The Power Of Dadhood, Michael Byron SmithThe promise was to never be poor! Not to be rich, but not to be poor – an error I will discuss later. My dream was to be a pilot, a dream of many young boys. But in my case, it was more of a passion. I knew that I would have to do it on my own because I didn’t know how to ask for help. Mentoring was not something of which I was aware, and being shy didn’t help. Certainly, someone would have mentored me had we stayed in one place long enough. (I apologize immensely to those I have forgotten who did give me help and advice, especially my many teachers.)

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Being a mentor is a wonderful way to help anyone who could use advice or guidance! My book, The Power of Dadhood, is, in fact, a mentoring book intended to teach fathers to how to mentor their children. It may be obvious, by now, why I wrote this book.

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My dream of being a pilot seemed so distant, like a star in another galaxy, but I kept my focus. This dream supported my goal of never being poor. It is amazing what one can do when they have a dream as a goal backed up by a promise. I also had two distant people that I looked up to: Jack Buck, the announcer for the St. Louis Cardinals, and Jimmy Stewart, my favorite actor and a US Air Force pilot himself. I admired their values and personalities. Never was there a bad word said of either, not by anyone I would respect. It was to my benefit to invent my own mentors because everyone needs role models and teachers.

A Dream, a Promise, and a Mom's Love, Michael Byron SmithI succeeded in my keeping my promise and achieving my dream. I have never been poor since the moment I graduated from college. I also became a US Air Force pilot and loved every part of that experience.

But it wasn’t easy! The required steps to make my dreams come true were demanding, but not really the issue. The toughest hurdles in this journey were the exaggerated and fabricated hurdles I put upon myself, thinking I was not worthy! The hurdle of self-worth will also cause one to underestimate their potential. I should have had a goal to be rich; instead, I just hoped to not be poor. I’m doing very well but what if……?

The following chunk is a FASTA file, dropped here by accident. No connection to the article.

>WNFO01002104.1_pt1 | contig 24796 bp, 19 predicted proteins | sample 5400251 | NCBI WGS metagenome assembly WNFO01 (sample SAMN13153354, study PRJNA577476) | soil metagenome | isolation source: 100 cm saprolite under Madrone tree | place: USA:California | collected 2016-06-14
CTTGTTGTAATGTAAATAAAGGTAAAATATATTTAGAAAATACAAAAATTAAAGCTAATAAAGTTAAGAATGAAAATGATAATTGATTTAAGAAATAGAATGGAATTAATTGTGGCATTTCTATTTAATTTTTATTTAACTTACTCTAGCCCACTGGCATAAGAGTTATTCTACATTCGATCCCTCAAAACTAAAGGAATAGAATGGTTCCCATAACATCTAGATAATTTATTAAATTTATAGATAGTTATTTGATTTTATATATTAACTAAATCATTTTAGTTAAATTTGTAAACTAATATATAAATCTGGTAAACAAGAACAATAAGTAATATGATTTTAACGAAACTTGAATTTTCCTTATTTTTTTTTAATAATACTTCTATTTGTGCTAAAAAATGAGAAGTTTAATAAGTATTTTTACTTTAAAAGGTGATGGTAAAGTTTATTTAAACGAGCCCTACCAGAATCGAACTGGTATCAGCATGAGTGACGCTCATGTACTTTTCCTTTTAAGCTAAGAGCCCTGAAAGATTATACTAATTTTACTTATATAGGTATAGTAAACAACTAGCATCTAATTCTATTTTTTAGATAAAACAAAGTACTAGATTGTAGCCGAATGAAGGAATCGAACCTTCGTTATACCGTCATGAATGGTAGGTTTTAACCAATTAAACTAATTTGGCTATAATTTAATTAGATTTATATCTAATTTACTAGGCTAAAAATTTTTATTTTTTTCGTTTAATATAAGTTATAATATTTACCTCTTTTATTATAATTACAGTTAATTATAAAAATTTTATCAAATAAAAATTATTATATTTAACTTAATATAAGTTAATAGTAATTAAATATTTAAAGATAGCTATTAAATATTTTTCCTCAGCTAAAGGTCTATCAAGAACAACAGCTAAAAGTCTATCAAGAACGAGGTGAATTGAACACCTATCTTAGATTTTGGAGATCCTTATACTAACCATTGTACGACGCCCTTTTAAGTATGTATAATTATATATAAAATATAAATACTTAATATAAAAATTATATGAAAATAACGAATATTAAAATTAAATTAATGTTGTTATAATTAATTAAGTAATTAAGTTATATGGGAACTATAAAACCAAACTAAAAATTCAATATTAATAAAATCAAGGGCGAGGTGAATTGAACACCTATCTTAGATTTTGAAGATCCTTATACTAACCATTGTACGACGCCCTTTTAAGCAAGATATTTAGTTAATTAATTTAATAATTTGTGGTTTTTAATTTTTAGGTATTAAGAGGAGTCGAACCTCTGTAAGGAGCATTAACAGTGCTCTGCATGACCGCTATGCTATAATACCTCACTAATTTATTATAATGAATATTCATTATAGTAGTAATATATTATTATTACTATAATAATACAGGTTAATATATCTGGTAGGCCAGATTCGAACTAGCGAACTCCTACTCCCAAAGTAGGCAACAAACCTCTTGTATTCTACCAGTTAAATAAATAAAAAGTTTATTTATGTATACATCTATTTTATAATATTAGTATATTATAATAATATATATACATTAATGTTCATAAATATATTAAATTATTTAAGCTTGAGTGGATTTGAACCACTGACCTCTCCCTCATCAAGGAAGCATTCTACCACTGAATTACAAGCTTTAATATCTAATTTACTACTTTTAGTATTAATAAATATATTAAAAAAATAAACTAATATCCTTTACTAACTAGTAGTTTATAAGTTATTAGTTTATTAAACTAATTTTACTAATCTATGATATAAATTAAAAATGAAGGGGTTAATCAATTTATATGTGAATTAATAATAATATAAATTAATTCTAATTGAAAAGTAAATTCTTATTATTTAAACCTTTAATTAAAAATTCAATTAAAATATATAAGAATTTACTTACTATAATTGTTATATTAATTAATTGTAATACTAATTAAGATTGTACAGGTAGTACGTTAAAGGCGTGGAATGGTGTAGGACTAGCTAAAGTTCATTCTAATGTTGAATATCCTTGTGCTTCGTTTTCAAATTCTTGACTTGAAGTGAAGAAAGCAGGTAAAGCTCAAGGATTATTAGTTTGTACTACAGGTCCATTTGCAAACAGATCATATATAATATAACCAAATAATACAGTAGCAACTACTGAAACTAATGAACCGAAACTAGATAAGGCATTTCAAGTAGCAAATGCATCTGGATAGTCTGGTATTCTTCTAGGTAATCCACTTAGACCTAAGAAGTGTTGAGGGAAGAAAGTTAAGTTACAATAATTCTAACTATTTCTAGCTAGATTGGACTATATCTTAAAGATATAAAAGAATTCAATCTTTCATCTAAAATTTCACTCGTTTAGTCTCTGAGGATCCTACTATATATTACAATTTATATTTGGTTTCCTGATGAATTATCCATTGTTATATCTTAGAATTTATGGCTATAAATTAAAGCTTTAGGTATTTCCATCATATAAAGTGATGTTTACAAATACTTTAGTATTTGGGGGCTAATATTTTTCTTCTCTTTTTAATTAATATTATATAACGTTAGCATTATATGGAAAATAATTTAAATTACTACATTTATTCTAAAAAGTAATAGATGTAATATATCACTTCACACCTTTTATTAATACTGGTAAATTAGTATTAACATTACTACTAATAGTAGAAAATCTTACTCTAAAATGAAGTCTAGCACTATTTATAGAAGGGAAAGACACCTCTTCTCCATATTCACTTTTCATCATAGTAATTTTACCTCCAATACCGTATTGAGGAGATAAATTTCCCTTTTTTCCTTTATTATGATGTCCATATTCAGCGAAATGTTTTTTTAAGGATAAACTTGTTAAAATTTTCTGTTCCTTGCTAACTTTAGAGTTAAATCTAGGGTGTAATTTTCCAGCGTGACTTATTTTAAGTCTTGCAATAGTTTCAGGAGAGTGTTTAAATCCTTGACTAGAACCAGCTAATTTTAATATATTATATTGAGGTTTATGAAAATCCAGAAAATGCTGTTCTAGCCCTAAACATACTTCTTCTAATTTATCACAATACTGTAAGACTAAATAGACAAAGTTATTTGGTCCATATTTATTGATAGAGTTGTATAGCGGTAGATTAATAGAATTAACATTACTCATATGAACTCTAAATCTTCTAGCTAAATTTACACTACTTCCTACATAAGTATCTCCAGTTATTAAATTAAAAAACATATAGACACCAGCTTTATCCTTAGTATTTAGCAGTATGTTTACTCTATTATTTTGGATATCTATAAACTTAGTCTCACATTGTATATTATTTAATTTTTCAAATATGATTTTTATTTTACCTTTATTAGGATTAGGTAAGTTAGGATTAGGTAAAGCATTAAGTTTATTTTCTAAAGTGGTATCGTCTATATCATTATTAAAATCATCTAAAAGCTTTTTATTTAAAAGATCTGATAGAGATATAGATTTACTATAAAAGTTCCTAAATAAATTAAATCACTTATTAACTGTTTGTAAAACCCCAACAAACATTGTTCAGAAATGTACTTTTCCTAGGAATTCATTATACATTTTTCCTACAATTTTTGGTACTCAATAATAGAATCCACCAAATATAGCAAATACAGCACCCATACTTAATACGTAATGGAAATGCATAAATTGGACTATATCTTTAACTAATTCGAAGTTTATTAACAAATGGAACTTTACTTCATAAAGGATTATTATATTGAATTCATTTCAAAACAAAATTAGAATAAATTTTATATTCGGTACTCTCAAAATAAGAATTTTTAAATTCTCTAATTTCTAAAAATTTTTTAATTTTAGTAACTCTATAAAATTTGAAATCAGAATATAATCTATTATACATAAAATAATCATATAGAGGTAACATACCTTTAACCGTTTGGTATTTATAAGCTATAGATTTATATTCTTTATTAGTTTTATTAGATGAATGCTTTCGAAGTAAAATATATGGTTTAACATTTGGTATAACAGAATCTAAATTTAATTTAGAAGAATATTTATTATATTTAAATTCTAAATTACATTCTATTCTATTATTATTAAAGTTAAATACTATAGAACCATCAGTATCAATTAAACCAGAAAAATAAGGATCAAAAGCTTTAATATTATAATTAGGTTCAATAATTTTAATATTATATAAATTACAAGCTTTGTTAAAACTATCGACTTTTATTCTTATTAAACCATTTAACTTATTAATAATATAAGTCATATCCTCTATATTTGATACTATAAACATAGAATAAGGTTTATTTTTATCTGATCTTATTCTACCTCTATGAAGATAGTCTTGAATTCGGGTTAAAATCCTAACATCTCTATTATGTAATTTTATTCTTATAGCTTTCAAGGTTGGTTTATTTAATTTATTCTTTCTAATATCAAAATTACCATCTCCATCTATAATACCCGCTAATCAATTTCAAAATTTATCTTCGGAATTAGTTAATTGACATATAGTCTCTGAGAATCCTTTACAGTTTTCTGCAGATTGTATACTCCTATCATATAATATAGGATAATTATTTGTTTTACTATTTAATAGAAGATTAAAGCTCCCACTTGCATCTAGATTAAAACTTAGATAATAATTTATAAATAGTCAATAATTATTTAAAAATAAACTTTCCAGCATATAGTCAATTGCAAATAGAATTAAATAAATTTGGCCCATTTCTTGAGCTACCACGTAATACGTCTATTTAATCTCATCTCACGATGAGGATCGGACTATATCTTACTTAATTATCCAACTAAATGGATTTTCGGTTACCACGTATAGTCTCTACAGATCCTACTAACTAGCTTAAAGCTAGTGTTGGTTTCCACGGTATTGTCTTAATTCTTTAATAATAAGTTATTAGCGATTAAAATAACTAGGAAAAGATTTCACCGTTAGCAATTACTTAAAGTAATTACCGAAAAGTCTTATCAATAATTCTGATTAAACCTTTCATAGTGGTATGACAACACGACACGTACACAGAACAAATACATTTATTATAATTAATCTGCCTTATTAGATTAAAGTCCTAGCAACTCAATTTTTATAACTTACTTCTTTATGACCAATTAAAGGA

In Closing

My message here is two-fold. The first message is that anyone with a dream can overcome obstacles. That is a common theme of encouragement, but your self-imposed obstructions are the first and most important to overcome. There is no need of having a fifty-pound dead weight on your back when you’re climbing Mt. Everest. This or any other test in life has its very own challenges to conquer and that extra, unnecessary weight could cause you to fail.

The second message is the desperate need today for parents and other mentors to help young people grow. Having proper mentoring and a decent childhood atmosphere will help a child avoid unnecessary burdens. A much easier and effective way to be successful, of course, is to not have those extra burdens in the first place. Children raised in a good, nourishing home will have a head start because their lives have been streamlined, not encumbered with self-imposed friction and speed bumps. If the number one factor in a successful life is self-reliance, a very close second would be the way one is raised and mentored.

I challenge parents and all adults to be aware of the needs of the young people around them. Your help and guidance will save them from being an adversary and/or an obstacle to themselves. It just takes a kind word or a bit of attention. ###

Michael Byron Smith is the author of The Power of Dadhood [website]. He also hosts the “Helping Fathers to be Dads” blog.

 

Why Failure is a Good Thing (Mehdi Toozhy)

BTAboutThemLife teaches us that in every mistake we learn a lesson. Failure is a step to success because every mistake teaches us something. Failure is not a loss, but a mindset.

Mehdi ToozhyThis past winter snow and ice covered my neighborhood. When I took my daily walks, I inevitably ended up slipping and was a laughing matter for few onlookers. I learned from this and the next day I got an anti-slip bracelet for my boots. Now I can take longer walks and go on icier trails.

Failure is etched in our mind as a negative thing. It is like looking at the coin and only seeing one side. The truth is humanity could not have achieved progress without the benefit of failure.

From a Motor to an Empire
To understand why failure is a good thing, we must first change our attitude toward it. Putting emotion aside, failure is the opportunity to gather valuable information in order to make the next attempt successful.

An example is Japanese businessman Soichiro Honda. He was a Japanese engineer, industrialist, and the founder of Honda automobile and motorcycle industry. He famously declared: